How To Choose Your Wedding Makeup Artist
Choosing your makeup artist for such a special occasion as your wedding may often seem like a long and daunting task. With all the options out there how can you tell who is legitimate?
Throughout this article, I will walk you through the questions you should ask, questions the makeup artist should ask, warning signs and good / bad habits to watch for.
What Questions Should I Ask?
Let’s get started with questions you should ask every makeup artist you meet with. Start by getting to know them a little, if they are going to be part of your big day you should be friendly with each other.
Asking questions such as; “How did you get started in makeup?”, “What experience do you have?”,”If you were not a makeup artist, what would you do?” will help you get to know them better and start to build up necessary trust. People do this with me all the time and I completely expect it and understand why they’re asking.
Are They Formally Trained?
Ask your potential wedding makeup artist about their training, many makeup artists are self taught and that is perfectly fine. However, there are a few upsides to being professionally trained: makeup schools will teach good habits, proper sanitation techniques, time management and often emergency care considering allergic reactions.
You should also ask them how long it takes them to do a single face, time estimations should include sanitation and station cleanup between each face.
Ask About Their Make Up Kit
You could ask about what products they like to keep in their kit. Product names are not the most important thing but if you are paying a professional price they should be using professional products. Makeup Forever, Krylon, Estee Lauder, YSL and MAC are just some examples of quality products to look for.
What Should They Be Asking You?
Let’s move onto questions your makeup artist should be asking you. Before they come anywhere near your face they should ask you if you have any allergies. Latex, fruits, and parabens are among some of the most common cosmetic related allergies. If you have any allergies at all, tell your makeup artist. It may seem unrelated but you can never be too safe when it comes to your skin and your overall well being.
Before getting started they should also ask if you have any sensitive areas. Many people have sensitive eyes and cannot handle too much makeup around their eye area.
Skin Type and Your Routine
Next, they should ask you about your skin type. Many artists will be able to determine your skin type by just looking at you but it is important for them to hear how it feels to you.
They should also ask about your usual routine, they want to create a look that suits you and makes you comfortable. Be honest about what you do and use on your skin, there will be no judgements or repercussions.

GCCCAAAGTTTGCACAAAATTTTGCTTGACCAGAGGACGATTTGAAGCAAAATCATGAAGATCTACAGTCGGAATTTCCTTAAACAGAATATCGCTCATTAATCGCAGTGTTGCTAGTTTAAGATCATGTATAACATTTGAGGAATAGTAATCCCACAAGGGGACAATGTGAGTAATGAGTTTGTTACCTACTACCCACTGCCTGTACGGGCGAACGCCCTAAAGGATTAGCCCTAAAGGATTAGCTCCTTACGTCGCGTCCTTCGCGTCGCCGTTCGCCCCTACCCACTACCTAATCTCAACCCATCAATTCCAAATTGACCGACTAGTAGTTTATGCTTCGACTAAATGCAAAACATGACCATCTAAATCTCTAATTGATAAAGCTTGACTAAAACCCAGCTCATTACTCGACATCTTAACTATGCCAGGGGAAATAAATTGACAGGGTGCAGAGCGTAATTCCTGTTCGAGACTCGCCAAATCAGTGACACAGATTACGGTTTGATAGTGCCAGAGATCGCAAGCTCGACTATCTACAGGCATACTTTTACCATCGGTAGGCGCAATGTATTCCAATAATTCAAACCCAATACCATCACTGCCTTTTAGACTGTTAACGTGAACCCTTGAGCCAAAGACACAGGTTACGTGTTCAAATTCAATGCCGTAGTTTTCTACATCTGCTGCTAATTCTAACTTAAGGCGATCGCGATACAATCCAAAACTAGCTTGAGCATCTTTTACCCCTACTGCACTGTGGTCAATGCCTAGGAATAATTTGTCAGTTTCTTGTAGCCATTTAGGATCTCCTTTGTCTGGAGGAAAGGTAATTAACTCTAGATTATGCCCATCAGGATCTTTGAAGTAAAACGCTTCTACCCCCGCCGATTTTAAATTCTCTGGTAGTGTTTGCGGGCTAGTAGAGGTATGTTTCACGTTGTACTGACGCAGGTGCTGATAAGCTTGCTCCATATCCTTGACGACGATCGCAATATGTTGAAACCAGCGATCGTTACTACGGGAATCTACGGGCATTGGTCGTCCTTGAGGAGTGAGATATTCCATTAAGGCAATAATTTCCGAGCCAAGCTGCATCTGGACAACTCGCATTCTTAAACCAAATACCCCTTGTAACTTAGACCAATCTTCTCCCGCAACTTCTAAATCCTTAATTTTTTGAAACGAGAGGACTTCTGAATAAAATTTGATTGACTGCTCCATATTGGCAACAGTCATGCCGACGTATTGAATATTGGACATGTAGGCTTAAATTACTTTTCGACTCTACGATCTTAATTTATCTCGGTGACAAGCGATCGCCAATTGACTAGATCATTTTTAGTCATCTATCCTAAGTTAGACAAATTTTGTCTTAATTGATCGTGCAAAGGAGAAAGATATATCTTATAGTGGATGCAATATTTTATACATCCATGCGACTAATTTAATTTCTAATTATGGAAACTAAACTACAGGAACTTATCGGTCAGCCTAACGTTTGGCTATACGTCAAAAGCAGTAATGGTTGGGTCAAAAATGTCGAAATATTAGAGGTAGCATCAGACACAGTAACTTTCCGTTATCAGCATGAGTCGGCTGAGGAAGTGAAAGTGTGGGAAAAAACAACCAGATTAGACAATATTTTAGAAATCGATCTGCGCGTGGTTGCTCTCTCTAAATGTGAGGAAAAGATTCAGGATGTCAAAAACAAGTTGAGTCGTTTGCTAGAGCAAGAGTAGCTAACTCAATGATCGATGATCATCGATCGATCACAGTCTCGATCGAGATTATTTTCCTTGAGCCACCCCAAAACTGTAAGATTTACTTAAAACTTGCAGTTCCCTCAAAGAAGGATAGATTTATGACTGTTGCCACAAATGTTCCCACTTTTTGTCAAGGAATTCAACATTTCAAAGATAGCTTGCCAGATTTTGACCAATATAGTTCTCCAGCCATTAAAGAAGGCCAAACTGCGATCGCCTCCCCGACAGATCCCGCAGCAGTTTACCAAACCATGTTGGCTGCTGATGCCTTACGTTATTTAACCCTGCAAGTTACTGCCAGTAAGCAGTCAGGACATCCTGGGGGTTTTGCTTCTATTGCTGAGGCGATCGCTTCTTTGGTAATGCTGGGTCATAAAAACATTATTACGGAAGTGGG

Are They Right For You?
Now that you have contacted your artist and gotten to meet or chat with them you can begin to notice some patterns and habits. Were they easy and eager to respond to you when trying to work out a meeting? When being asked questions were their answers clear and easy to comprehend?
Did they make their pay rate and payment method clear? Are they patient when discussing your wants and needs? Do they make eye contact and engage you? These may seem like pretty basic things to look out for but, if your artists’ behaviours and body language make you uncomfortable or uneasy that is a sure sign to look for someone else. If they are running late, seem messy or disorganized, have dirty finger nails or bad hygiene it is time to keep searching for another artist.
Now let’s take a look at some things your makeup artist should definitely not do. If the makeup they are using is coming from a pan, bottle, tube or any other reusable packaging it should never be applied directly to your face. Any product should be transferred to a clean and sanitized palette by using a palette knife and then they may use a sponge or brush to pick up the product for application.
Powder products should have their first layer wiped off with a disposable tissue and sprayed with 99% isopropyl alcohol, makeup pencils should be sharpened and sanitized the same way.
It is considered unclean practices for a makeup artist to blow on any product, brush or face. Moistening cotton swabs using saliva, reusing mascara wands / double dipping in a communal mascara tube, biting their finger nails, and not protecting the work space are all examples of unclean habits to watch for during the trial.
All in all, trust your gut. Do not be afraid to ask questions and to speak up for what you think may be an unclean or unsanitary habit, or practice. Also, if you do not see them washing or sanitizing their hands in front of you, run for the hills.